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  • Dr. Ron Hoggan, Ed.D.
    Dr. Ron Hoggan, Ed.D.
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    ADD, Attention Deficit Hyperactivity Disorder - ADHD and Celiac Disease

    The following piece was written by Ronald Hoggan who is a teacher at Queen Elizabeth High School in Calgary, Alberta, Canada.

    The Polish one is: Kozlowska, Z.E. Results of Investigation on Children with Coeliakia Treated many Years with Gluten Free Diet Psychiatria Polska 1991; 25(2): 130-134.

    The German one is: Paul, et. al. EEG-befunde Zoeliaki-kranken Kindernin Abhaengigkeit von der Ernaehrung Zeitschrift der Klinische Medizin 1985; 40: 707-709.

    The first indicates that 71% of celiac children, when newly diagnosed, demonstrate EEG abnormalities. Now please note this caution: I HAVE NO TRAINING IN THE INTERPRETATION OF EEG READINGS.

    Nonetheless, when I compare the authors descriptions of the EEG abnormalities in celiac children, and the abnormalities in children who have been diagnosed with ADD or ADHD, there are some startling similarities.

    Paul, et. al. are paraphrased by Reichelt et. al. in THE EFFECT OF GLUTEN-FREE DIET ON GLYCOPROTEIN ATTACHED URINARY PEPTIDE EXCRETION Journal of Orthomolecular Medicine 1990; 5: 223-239.

    They say: In celiac children provocation with gluten after diet causes alarmingly high frequency of EEG changes that persist up to a year (Paul et al 1985).

    I would urge (those with ADD) to be very careful to avoid contamination in (their) diets, and I would ask you to consider some alternatives to stimulant therapy (Ritalin is a brand name of the most commonly used stimulant.).

    The concept of drugging a child to facilitate learning is upsetting to me, especially when there is cause to suspect that, on the Gluten-free diet, she may improve without intervention. I know that she is falling behind now, but if her experience is similar to mine, many of my ADD type symptoms did go away during the first year. I will also forward a part of report that was forwarded to me, that showed that vitamin B-6 supplementation was as beneficial to a group of children with attention deficits, as Ritalin was. Especially in celiac disease, where vitamin deficiencies are so common, that seems a viable alternative.


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    As someone with both celiac and ADD, I wonder how much better I would have done if I had known earlier. No one in my family was diagnosed back then, and I spent years being exhausted, forgetful, and miserable. Now I can point to reasons why.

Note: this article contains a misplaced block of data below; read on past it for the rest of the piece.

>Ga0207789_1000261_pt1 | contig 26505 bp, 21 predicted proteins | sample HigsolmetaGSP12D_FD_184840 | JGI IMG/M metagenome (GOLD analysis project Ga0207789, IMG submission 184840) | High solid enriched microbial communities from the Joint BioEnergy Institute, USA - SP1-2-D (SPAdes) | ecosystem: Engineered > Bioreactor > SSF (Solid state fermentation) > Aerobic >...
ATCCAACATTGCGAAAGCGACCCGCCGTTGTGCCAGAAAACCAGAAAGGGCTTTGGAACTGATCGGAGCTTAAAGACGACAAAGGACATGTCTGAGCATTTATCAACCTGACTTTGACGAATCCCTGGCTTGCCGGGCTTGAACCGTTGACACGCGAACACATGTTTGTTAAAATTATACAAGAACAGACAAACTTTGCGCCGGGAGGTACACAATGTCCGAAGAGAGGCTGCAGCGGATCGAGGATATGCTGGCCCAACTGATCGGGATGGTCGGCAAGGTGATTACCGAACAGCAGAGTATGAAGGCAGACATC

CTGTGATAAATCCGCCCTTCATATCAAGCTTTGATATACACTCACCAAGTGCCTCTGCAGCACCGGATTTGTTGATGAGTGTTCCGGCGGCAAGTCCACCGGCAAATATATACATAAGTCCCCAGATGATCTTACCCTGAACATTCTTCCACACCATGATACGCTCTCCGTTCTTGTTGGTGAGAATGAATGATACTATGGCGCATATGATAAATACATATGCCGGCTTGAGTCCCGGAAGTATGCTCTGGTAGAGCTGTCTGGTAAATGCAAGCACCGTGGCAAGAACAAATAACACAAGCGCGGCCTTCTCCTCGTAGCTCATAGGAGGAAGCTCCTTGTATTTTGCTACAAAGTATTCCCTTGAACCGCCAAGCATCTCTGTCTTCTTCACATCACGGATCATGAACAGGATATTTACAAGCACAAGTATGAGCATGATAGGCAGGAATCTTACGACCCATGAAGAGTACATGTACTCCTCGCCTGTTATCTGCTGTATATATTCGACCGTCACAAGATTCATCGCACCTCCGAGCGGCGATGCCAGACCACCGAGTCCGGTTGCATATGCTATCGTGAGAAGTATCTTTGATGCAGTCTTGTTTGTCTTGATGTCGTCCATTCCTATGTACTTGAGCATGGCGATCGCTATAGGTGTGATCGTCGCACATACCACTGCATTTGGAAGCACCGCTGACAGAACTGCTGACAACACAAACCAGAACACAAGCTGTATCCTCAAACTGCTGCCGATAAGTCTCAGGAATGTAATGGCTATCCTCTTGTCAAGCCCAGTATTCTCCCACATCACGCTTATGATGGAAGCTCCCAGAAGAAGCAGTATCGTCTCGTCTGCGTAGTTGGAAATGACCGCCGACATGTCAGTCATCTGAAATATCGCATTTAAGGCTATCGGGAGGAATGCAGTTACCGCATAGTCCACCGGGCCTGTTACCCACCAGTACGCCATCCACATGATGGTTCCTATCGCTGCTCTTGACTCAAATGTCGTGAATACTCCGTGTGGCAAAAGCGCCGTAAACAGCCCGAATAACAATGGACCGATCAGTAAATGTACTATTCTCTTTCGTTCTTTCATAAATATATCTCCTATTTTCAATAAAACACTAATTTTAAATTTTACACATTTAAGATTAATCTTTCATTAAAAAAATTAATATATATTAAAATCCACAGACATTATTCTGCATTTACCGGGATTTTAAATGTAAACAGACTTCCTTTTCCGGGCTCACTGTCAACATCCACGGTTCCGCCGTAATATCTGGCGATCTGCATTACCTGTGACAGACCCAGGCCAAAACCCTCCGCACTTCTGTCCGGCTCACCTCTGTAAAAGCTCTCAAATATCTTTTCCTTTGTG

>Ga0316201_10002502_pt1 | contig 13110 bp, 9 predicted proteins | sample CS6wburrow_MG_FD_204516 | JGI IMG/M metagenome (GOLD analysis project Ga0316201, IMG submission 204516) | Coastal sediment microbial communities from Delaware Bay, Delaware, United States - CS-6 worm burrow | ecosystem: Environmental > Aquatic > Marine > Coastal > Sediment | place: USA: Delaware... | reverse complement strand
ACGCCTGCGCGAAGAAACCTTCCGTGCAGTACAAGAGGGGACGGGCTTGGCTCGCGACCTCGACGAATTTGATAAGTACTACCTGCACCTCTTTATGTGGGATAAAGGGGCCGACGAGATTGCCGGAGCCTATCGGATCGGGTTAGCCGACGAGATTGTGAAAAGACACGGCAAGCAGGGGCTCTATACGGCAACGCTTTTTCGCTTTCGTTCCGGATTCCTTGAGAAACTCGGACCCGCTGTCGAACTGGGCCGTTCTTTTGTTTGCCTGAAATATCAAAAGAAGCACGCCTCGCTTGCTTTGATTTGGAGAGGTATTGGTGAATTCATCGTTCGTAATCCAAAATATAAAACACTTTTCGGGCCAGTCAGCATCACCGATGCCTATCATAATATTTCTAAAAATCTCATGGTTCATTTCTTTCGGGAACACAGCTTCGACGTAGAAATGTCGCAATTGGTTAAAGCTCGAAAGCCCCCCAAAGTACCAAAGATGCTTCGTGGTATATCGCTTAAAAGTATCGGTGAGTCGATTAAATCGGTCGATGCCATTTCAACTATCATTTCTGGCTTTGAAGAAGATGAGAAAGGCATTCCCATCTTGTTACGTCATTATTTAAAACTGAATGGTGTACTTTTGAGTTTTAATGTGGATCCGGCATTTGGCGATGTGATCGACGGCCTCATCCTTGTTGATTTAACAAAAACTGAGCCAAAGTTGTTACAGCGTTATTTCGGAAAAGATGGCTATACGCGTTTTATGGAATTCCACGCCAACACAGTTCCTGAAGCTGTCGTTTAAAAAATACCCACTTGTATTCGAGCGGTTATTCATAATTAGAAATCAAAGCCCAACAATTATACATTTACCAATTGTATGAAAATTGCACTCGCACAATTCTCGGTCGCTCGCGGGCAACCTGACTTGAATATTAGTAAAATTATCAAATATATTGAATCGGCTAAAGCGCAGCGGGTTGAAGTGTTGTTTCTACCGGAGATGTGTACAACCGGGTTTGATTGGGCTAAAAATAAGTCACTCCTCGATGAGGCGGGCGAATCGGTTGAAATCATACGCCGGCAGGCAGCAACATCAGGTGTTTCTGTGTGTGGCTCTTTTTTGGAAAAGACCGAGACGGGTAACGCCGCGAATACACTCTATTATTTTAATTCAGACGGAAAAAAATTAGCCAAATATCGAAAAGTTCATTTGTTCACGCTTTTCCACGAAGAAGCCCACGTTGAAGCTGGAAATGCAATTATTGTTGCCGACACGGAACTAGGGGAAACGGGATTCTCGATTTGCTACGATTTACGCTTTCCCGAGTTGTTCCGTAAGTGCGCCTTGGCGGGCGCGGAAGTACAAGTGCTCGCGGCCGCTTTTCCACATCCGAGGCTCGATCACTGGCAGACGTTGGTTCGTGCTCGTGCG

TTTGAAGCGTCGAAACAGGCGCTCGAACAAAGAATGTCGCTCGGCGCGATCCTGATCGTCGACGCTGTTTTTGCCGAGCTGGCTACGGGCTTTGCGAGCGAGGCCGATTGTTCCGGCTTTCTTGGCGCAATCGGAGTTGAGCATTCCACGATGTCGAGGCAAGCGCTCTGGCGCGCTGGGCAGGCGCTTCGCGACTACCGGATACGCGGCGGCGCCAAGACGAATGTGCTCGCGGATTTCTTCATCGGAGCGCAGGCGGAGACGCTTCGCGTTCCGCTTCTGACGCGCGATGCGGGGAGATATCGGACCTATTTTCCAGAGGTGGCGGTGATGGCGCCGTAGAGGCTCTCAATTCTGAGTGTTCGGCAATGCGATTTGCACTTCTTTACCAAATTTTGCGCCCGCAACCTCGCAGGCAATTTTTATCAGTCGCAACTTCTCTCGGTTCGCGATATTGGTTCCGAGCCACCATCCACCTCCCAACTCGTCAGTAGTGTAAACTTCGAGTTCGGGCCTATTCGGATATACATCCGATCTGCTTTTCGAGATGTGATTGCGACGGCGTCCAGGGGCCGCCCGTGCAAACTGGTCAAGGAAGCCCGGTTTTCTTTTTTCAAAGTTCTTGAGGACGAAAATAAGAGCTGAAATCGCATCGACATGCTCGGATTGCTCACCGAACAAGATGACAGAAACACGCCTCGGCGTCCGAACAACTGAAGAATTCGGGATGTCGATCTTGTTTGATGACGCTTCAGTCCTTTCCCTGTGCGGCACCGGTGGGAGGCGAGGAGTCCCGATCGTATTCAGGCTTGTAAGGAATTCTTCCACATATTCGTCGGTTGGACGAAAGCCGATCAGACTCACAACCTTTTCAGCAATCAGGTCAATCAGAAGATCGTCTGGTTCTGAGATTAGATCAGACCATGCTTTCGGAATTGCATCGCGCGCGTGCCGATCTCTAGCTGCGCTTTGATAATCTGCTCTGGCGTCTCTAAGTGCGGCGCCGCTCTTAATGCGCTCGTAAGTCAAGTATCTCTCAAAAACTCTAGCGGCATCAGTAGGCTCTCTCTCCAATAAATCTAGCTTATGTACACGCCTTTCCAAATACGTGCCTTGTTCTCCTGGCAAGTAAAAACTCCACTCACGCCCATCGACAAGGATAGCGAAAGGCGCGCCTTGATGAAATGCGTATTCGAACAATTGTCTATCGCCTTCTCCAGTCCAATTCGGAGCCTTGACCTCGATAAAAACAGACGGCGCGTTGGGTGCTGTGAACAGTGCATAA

My brother is 13 - I'm working on convincing my mother to take him in for testing.

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    As someone with both celiac and ADD, I wonder how much better I would have done if I had known earlier. No one in my family was diagnosed back then, and I spent years being exhausted, forgetful, and miserable. Now I can point to reasons why.

     

    My brother is 13 - I'm working on convincing my mother to take him in for testing.

    The very best we can do, I think, is to use our knowledge to help others avoid the pitfalls that we have experienced, as you are doing for your brother.

    Best Wishes,

    Ron

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    OMG! Thank you for this website. I'm a 52 yr old female and I suffer from terrible itching blisters and I have ADD. My dermatologist has no idea what causes them. I will take this info with me ASAP. Thank you!

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    My son is 13 and is developing the same symptoms as I did at that age. ADHD, arthritis at a young age, always tired... I recently did my own research and discovered that when I took all bread, pastries and such out of my diet and only ate meat and veggies, my arthritis went away...I do not know how it affects ADHD but will soon try the diet on my son.

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    For those of you that discuss ADHD and celiac disease, I advise that you question your original diagnosis. Celiac disease can present with neuropsychiatric symptoms, including those that mimic ADHD. If the ADHD symptoms go completely away while on a gluten free diet, that likely means your symptoms are a manifestation of Celiac disease, and that you do not actually have ADHD. 

    There is insufficient evidence to purport a link between Celiac and ADHD and evidence does not support a gluten-free diet as a complimentary approach to the treatment of primary ADHD. There is however, evidence to suggest that avoiding food additives, especially dyes, can be benefitial for kids with ADHD. So a "clean/healthy" diet is a good approach to helping with behaviors in kids with ADHD. 

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  • About Me

    As co-author of "Dangerous Grains" and "Cereal Killers", the study of the impact of gluten continues to be a driving passion in my life. I am fascinated by the way that gluten induces illness and impedes learning while it alters mood, behavior, and a host of other facets of our existence. Sure, the impact of gluten on health is an important issue, but that is only the most obvious area of impact. Mood disturbances, learning disabilities, and the loss of quality of life due to psychiatric and neurological illness are even more tragic than the plethora of physical ailments that are caused or worsened by gluten. The further I go down this rabbit hole, the more I realize that grains are a good food for ruminants - not people. I am a retired school teacher. Over the last decade, I have done some college and university level teaching, but the bulk of my teaching career was spent working with high school students. My Web page is: www.DangerousGrains.com

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